Tuesday, May 28, 2013

Digital Currency Company Accused Of Being Underworld’s Bank Of Choice

Talking Points Memo
Tuesday, May 28, 2013

In 2011, Arthur Budovsky, also known as Arthur Belanchuk, also known as Eric Paltz, decided to renounce his U.S. citizenship and become a citizen of Costa Rica. His company was developing software, Budovsky told U.S. immigration officials at the time, and he was concerned the software would open him up to liability in the U.S.
But Budovsky’s move to Costa Rica now looks futile. On Tuesday, authorities in New York announced federal charges against him, his company, and six associates and former associates, and accused them of operating what was, in effect, “the bank of choice for the criminal underworld.”
The amount of dirty money Liberty Reserve is accused of handling is remarkable. Since its founding in 2006, Liberty Reserve allegedly processed 55 million illegal transactions for at least 1 million users, and laundered more than $6 billion in suspected proceeds of crimes including identity theft, computer hacking, child pornography, and drug trafficking. The investigation and takedown of the company reached across 17 countries, and was touted by the U.S. Attorney’s Office for the Southern District of New York as possibly the largest international money laundering prosecution in history.
“As alleged, the only liberty that Liberty Reserve gave many of its users was the freedom to commit crimes — the coin of its realm was anonymity, and it became a popular hub for fraudsters, hackers, and traffickers,” U.S. Attorney Preet Bharara said in a statement. “The global enforcement action we announce today is an important step towards reining in the ‘Wild West’ of illicit Internet banking. As crime goes increasingly global, the long arm of the law has to get even longer, and in this case, it encircled the earth.”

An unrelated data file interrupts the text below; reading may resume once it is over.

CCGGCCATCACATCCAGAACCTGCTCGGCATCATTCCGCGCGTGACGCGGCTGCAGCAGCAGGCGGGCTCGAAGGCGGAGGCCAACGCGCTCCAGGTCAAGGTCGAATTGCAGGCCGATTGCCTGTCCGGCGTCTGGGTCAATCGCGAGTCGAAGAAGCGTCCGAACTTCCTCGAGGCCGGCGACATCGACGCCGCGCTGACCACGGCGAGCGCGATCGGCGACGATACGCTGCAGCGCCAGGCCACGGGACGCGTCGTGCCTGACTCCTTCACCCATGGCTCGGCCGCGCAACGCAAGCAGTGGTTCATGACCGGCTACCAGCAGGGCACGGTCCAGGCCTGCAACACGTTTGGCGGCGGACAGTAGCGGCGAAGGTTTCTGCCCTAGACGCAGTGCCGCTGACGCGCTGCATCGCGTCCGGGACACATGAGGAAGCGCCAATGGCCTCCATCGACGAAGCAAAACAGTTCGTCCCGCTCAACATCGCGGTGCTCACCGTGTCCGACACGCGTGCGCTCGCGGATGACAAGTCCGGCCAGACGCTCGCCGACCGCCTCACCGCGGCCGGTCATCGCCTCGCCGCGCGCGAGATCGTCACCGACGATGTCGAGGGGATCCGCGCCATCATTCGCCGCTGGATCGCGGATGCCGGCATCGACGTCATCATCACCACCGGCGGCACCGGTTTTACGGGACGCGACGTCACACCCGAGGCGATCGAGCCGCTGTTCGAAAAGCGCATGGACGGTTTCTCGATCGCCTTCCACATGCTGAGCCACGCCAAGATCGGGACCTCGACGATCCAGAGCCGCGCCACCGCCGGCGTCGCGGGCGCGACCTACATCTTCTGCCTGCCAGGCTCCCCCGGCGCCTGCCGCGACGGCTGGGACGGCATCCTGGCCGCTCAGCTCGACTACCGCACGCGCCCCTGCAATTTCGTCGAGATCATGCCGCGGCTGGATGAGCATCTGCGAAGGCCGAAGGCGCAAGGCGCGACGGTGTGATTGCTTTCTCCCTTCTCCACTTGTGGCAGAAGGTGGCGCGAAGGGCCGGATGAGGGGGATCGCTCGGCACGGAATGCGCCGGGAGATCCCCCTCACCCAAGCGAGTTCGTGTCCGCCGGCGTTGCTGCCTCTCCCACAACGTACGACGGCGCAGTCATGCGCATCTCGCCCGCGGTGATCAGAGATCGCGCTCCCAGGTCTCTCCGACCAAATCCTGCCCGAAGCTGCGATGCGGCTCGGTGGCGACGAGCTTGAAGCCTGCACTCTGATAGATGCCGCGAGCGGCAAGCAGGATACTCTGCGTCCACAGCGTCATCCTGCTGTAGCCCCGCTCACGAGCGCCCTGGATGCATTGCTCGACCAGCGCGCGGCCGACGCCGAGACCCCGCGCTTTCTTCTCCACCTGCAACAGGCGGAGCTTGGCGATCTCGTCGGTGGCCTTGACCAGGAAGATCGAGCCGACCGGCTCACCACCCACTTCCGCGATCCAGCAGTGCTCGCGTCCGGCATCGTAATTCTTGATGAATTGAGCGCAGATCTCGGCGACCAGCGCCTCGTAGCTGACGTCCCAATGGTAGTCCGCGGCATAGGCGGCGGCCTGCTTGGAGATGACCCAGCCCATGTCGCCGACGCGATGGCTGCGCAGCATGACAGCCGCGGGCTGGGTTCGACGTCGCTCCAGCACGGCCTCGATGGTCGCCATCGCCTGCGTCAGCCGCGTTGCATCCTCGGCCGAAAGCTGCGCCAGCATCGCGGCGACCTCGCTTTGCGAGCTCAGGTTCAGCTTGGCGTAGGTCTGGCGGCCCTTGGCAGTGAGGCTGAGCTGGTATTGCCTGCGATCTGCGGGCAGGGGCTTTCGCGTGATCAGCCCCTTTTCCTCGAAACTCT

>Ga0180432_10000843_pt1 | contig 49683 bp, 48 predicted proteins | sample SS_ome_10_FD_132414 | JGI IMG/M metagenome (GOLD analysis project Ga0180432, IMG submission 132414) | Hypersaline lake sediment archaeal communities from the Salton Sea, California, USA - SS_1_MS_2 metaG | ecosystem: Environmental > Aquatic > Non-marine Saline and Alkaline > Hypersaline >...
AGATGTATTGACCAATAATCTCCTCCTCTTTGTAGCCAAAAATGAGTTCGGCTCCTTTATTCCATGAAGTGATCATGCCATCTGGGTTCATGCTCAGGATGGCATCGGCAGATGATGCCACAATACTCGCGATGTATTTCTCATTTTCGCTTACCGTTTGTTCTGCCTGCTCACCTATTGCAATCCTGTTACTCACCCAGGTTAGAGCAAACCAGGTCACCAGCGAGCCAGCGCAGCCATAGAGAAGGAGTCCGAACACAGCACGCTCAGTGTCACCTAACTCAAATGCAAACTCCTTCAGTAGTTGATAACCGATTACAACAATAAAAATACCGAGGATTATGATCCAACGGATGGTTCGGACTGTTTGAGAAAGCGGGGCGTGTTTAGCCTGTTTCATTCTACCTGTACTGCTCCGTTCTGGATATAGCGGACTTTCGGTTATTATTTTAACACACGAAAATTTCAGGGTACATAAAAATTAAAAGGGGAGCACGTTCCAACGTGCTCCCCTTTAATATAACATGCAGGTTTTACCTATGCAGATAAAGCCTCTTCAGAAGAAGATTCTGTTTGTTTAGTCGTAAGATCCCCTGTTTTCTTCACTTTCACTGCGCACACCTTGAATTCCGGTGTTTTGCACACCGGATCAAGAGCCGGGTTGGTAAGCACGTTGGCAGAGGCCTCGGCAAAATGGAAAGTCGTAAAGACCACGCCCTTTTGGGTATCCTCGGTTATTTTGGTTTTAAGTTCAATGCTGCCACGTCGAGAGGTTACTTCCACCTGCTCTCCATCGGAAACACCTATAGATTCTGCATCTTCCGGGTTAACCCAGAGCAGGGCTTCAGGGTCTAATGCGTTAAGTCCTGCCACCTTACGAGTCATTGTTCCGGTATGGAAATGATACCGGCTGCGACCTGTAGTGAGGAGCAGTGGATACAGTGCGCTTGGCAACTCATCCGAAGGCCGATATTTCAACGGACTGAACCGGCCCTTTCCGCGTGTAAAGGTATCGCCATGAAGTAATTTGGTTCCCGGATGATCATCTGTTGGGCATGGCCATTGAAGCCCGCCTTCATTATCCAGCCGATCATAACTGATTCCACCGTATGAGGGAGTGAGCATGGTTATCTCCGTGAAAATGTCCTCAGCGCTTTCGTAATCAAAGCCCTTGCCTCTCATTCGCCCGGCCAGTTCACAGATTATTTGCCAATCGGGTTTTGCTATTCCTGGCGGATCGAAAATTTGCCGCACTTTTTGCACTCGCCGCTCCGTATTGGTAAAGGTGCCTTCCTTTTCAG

The federal indictment filed against Liberty Reserve offers a glimpse of the company’s inner workings. According to prosecutors, Liberty Reserve made its money by charging a one-percent fee every time a user transferred the company’s digital currency, called “LR,” to another user. An additional 75 cent “privacy fee” would be charged if a user wanted to hide his account number from making a transfer, making the transaction practically untraceable.
To help keep their customers anonymous, Liberty Reserve allegedly did not accept or issue direct transfers of money. Instead, users had to make deposits and withdrawals of LR through third-parties known as “exchangers.” Liberty Reserve recommended a number of “pre-approved” exchangers to its customers, many of which operated in Malaysia, Russia, Nigeria, and Vietnam.
Liberty Reserve allegedly did not require users to verify any personal information, and users regularly set up accounts under false names — the indictment provides examples of usernames including “Russia Hackers” and “Hacker Account.” A senior law enforcement official who spoke to The New York Times said that one undercover agent working on the case was able to register accounts under names like “Joe Bogus” and listing “for cocaine” as the purpose for an account.
According to the Times, the take down of Liberty Reserve appeared to have a “chilling effect” on cyber criminals, who took to online forums to express anxiety about how to access seized funds.
Liberty Reserve and the seven individuals named in the indictment were charged with money laundering and operating an unlicensed money transmitting business. Five of the defendants, including Budovsky, were arrested on Friday in Spain, New York, and Costa Rica. Two of the defendants, Ahmed Yassine Abdelghani and Allan Esteban Hidalgo Jimenez, remain at large in Costa Rica.
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